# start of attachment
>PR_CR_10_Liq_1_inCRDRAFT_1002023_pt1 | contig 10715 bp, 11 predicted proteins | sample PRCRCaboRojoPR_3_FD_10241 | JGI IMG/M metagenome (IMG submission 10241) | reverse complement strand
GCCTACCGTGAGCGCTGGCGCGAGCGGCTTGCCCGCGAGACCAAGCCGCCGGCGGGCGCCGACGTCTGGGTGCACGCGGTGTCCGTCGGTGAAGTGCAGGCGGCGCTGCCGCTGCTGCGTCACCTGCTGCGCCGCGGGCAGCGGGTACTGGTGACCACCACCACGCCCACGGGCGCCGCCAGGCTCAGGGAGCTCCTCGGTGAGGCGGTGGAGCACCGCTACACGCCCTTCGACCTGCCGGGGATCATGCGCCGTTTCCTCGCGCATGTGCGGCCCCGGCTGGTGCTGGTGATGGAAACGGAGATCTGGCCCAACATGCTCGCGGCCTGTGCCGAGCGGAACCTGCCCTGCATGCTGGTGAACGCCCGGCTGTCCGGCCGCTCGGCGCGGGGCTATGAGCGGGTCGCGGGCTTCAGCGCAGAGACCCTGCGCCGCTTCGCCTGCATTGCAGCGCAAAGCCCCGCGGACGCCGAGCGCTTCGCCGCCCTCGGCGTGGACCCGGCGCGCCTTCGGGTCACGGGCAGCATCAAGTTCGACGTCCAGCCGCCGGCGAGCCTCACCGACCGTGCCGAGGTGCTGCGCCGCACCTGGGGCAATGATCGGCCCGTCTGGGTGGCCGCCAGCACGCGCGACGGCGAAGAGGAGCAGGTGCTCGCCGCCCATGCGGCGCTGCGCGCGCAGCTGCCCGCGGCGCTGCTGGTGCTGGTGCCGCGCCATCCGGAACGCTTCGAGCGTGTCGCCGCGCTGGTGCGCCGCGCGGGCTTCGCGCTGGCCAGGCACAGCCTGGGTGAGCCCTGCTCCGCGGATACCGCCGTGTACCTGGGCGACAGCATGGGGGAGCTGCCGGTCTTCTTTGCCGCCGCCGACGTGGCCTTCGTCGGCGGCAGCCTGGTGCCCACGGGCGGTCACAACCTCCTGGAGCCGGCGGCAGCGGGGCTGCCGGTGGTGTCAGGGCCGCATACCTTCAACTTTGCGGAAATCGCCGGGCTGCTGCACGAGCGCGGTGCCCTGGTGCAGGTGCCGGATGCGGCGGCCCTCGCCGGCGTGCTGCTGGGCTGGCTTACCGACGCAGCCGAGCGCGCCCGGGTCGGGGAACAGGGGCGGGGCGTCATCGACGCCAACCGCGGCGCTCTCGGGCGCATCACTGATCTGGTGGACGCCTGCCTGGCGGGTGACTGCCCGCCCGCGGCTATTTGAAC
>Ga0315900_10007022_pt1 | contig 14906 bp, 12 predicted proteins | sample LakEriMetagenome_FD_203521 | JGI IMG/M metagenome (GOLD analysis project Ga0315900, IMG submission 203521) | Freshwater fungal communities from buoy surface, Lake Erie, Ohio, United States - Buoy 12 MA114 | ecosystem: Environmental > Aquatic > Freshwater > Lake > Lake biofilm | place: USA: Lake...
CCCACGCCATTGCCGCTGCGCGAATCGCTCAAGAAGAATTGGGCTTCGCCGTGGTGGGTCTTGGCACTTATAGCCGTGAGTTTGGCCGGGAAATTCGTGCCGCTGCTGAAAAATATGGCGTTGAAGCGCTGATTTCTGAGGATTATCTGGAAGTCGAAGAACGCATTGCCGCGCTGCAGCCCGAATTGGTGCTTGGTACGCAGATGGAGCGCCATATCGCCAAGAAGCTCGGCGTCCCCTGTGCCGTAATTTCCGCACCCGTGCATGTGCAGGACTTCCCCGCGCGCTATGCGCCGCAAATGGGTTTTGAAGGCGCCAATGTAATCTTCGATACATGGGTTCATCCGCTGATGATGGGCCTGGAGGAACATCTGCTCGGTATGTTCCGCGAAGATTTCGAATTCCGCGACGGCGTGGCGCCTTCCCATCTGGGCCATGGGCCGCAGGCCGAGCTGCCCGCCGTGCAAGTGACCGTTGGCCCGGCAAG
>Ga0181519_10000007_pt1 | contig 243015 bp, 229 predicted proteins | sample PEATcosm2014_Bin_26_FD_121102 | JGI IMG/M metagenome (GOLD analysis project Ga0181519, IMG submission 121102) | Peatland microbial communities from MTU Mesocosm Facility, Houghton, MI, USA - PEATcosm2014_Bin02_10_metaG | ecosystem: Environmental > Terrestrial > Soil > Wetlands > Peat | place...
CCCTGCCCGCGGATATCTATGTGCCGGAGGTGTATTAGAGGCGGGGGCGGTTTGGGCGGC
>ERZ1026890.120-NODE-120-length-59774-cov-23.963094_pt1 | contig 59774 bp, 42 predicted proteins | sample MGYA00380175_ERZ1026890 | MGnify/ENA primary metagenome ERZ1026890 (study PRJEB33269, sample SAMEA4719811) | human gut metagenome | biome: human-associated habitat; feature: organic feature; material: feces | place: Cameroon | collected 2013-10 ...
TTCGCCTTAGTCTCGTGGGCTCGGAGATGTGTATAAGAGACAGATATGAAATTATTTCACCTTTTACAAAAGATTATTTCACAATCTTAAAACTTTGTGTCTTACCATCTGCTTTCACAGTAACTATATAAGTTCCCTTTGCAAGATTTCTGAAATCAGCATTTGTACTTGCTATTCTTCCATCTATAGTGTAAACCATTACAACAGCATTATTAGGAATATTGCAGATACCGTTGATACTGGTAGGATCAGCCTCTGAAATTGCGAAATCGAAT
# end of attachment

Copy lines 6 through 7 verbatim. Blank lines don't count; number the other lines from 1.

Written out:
CCCTGCCCGCGGATATCTATGTGCCGGAGGTGTATTAGAGGCGGGGGCGGTTTGGGCGGC
>ERZ1026890.120-NODE-120-length-59774-cov-23.963094_pt1 | contig 59774 bp, 42 predicted proteins | sample MGYA00380175_ERZ1026890 | MGnify/ENA primary metagenome ERZ1026890 (study PRJEB33269, sample SAMEA4719811) | human gut metagenome | biome: human-associated habitat; feature: organic feature; material: feces | place: Cameroon | collected 2013-10 ...